NMSAT :: Networked Music & SoundArt Timeline

1922 __ Guido Deiro
Comment : Many newspaper articles claimed that Guido Deiro was the first piano accordionist to make a radio broadcast. For example, the Los Angeles Times published an article in October 1939 which stated, "[Guido] Deiro was the first to introduce the piano accordion in this country on the concert and vaudeville stage, on records, radio and screen." (The article can be seen in its entirety on our Reviews page.) Deiro insisted that this statement was correct. It is naturally difficult to prove such a claim, as the early history of radio in the United States is not completely documented. Some things are known for sure: the first radio broadcasts began in the early twentieth century. The newspaper clipping titled "NATION HEARS ACCORDION PLAY" in the Deiro scrapbook (1.65) conclusively proves this claim. The article simply stated: Accordion Artist Sends Tunes Through the Air. Guido Deiro Performs Before News Radio Audience: Gets Worst Stage Fright. Guido Deiro, one of the country's greatest piano accordionists and a star at the Shubert-Detroit theater this week, gave radio enthusiasts a rare treat Friday night when he headed the regular evening concert of The News broadcasting station. Deiro is a brother of Pietro Deiro, himself a famous accordionist. Great artist, though he undoubtedly is, Mr. Deiro declared that his invisible audience had given him the worst case of stage fright he ever suffered. When he finished his third number, he grinned and said: "I'd sooner play to 15,000 people in a theater than before that thing." And he indicated the mouth of the telephone receiver in front of him. Had he not admitted his temporary embarrassment, however, no one would have known it, for he played with his customary skill and artistry. Deiro's numbers were the Drego [sic] Serenade, Moonlight, a fox trot, and [indecipherable]. Although the article is undated, it clearly states two important facts: 1) Deiro performed on a broadcast of The News broadcasting station, which proves that the station was 8MK (later WWJ) of Detroit, and 2) Deiro was performing a regular vaudveille show at the Shubert-Detroit theater. The latter statement proves that Deiro played on this radio station sometime between 1921 and June 1922, as Deiro only worked for the Shubert agency during this time. We extrapolate that Deiro's historic piano-accordion radio broadcast probably occurred in the Spring of 1922, after WWJ's regular Friday night concert broadcast was established, and while Deiro was performing in Detroit under contract from the Shubert agency. What other accordionists could have achieved this historic honor? The only nationally-known professional accordionist soloists besides Guido who were active at this time were Pietro Deiro and Pietro Frosini, and neither of them claimed to make the first radio broadcast. Anthony Galla-Rini and Charles Magnante were only teenagers. In 1922 Galla-Rini was still performing as a clown musician in his father's "Palo and Palet" act and Charles Magnante was playing on the Staten Island Ferry for tips. Although John Buday claimed that Magnante "was the first accordionist to play on experimental radio in 1923," Guido Deiro's Detroit broadcast clearly predated Magnante's radio debut. (Count Guido Roberto Deiro)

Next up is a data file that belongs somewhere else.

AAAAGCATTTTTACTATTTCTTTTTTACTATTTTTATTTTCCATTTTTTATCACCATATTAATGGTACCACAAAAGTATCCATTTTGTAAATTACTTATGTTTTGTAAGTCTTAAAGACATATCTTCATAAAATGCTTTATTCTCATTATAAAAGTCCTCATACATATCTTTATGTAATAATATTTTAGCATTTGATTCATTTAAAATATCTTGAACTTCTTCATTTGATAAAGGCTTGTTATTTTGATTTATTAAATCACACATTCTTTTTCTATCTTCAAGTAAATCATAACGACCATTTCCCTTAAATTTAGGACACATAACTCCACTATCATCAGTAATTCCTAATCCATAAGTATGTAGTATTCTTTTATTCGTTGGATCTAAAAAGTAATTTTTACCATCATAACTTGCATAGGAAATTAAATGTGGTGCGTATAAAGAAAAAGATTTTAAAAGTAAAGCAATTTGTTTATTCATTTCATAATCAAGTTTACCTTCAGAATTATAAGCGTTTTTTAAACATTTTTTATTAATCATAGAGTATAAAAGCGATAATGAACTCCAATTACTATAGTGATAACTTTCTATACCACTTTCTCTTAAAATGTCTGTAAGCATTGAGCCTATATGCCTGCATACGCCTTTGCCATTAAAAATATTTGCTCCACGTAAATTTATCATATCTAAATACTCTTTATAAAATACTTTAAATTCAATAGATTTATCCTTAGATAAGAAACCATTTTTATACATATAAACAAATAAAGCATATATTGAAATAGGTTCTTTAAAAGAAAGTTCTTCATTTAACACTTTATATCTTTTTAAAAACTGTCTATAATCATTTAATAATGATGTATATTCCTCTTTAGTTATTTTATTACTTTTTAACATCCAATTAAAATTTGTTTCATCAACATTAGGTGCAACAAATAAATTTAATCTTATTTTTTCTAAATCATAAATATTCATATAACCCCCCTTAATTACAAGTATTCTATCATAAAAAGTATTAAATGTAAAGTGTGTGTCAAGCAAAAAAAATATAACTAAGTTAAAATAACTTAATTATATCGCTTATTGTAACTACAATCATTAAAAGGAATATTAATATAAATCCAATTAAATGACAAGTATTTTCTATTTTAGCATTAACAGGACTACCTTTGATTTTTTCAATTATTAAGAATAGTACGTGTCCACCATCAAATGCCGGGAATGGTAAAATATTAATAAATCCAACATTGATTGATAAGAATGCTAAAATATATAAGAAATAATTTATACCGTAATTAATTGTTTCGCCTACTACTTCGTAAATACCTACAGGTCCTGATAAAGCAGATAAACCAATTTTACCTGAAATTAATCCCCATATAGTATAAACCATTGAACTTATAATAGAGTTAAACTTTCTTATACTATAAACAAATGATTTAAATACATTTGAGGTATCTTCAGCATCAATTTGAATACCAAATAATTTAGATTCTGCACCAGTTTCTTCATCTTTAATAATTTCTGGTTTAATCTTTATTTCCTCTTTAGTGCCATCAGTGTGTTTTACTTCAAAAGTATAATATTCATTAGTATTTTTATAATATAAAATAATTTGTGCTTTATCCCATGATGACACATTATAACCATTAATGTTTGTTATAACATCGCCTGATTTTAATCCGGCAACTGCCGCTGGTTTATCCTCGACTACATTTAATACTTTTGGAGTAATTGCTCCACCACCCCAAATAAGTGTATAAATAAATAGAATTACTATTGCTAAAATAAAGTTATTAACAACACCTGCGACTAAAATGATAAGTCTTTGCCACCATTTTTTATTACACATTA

Urls : http://www.guidodeiro.com/radio.html (last visited )

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